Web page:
No alcohol sounds simple. You surely just don’t drink. I wish I found it that easy. I found myself craving alcohol. If something bad happened I’d want to turn to alcohol. The thought of being drunk and away from the situation was still appealing. But I tried hard. I did slip up repeatedly but in the end I managed it. I’m currently eight years sober. It’s still a struggle. I still get the urge to drink and have to fight it.

I’m not saying alcohol is all bad but it can be hard when it overtakes your life. I’m not saying people shouldn’t drink but I just want people to be aware of why they drink and when it may be becoming a problem. If you need help with alcohol issues you can find information here.

If you wish to share your experiences feel free to use the comments or Twitter, Facebook or Instagram.

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True Peer Support

I’ve recently started going to a DBT skills peer support group. I’ve only done about three sessions but already I’m seeing the effect of true peer support. And yes it is positive.

I’ve come across peer support before; both online and in real life, as they say. I’ve had mixed experiences. Some have been extremely positive where as others seemed to drag me further down into my suffering.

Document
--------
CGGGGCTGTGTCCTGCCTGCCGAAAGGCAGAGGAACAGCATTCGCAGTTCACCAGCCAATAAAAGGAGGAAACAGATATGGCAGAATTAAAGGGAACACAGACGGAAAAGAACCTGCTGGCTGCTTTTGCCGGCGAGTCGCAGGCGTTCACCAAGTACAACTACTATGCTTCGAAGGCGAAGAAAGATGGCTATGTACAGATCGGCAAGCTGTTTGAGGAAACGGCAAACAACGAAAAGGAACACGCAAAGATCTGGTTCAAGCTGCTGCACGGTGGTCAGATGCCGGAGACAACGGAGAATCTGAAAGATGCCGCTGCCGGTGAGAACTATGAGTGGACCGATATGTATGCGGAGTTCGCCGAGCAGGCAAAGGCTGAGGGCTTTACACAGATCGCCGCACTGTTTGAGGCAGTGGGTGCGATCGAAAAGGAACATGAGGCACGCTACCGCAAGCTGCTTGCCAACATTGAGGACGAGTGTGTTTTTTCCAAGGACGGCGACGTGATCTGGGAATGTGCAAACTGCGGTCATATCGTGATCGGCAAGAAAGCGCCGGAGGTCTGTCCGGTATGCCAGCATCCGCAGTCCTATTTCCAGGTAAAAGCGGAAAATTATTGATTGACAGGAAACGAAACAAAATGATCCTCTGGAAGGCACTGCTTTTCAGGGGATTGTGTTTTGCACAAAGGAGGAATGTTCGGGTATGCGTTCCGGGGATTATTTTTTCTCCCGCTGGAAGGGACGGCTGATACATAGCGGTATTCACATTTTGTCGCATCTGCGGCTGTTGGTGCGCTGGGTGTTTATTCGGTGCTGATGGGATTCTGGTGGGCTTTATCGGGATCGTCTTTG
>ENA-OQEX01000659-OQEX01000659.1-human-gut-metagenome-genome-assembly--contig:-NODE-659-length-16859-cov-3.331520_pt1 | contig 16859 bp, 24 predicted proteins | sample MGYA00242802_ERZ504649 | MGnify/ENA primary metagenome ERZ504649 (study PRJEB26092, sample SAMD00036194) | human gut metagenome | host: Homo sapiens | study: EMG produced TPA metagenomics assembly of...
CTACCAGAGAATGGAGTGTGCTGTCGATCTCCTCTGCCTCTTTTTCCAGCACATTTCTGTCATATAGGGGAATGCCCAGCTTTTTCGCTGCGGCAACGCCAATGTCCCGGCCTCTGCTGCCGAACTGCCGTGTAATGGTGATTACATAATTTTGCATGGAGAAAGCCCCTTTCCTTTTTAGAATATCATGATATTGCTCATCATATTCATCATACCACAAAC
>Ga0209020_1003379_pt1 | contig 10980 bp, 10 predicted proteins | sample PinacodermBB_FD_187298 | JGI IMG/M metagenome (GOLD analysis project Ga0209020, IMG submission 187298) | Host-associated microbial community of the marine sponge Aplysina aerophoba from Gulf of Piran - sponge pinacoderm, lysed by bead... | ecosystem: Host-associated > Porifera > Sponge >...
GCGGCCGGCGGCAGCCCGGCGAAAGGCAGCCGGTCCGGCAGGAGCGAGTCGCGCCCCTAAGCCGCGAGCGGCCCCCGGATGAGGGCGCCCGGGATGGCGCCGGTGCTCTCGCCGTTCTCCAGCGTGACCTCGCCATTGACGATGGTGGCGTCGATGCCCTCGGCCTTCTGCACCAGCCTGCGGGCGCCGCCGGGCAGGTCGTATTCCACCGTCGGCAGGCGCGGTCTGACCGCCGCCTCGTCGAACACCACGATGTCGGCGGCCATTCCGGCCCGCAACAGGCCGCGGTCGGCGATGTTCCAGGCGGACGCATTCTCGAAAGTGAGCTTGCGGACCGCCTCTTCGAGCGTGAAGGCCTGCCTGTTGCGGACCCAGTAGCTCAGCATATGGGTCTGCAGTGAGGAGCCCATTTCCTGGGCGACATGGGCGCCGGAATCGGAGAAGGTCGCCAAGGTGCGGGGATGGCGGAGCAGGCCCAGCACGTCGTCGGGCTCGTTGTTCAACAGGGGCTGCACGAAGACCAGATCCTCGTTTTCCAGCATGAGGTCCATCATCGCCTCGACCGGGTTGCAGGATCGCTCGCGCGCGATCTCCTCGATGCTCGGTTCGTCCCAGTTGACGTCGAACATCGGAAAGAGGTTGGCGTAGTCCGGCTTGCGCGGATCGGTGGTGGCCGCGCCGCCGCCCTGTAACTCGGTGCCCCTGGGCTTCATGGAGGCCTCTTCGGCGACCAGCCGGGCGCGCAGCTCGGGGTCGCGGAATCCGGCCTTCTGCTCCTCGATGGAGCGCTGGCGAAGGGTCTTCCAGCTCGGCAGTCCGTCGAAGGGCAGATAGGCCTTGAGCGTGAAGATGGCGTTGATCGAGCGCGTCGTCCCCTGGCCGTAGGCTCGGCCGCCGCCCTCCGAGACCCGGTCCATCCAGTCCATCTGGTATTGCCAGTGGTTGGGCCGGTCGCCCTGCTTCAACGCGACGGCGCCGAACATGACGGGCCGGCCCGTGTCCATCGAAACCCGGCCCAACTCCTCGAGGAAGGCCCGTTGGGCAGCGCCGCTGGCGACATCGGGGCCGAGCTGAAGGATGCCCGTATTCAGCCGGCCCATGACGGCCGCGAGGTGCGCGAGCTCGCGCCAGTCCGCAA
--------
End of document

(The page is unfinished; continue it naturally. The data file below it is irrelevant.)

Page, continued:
My first experience of peer support was on an online forum for people who self harm. At the time I had no diagnosis and no one in my everyday life knew what was happening. Reaching out on this forum felt positive. It felt like a place where people understood me. It also gave me advice on what to do next. It was great. I made some really good friends who I’ve since met and they are still in my life over ten years later. There is a group of us who quite often meet up. We’ve seen marriages and children born. Most of us have graduated through university. We are all a similar age so I think that is why we’ve clicked. We also talk about other things than our mental health but the option to talk about it is always there. This is all positive but there was a darker side to the forum. Things seemed to become competitive for some users. I felt myself being dragged downwards. People were comparing who had it worse or seemed to one up people. It started to become a toxic place for me. Therefore I removed myself from the forum. I still keep in contact with the friends I have made through it though and in that way I still have peer support.

Another place I did peer support was through a local charity. They offered a recovery course run by people with their own experience of mental illness. It was a useful place and much was discussed about mental health and what we all found useful or not. There was a sense of comaradery among us. We bonded and shared many laughs. Again I made friends who are still in my life now.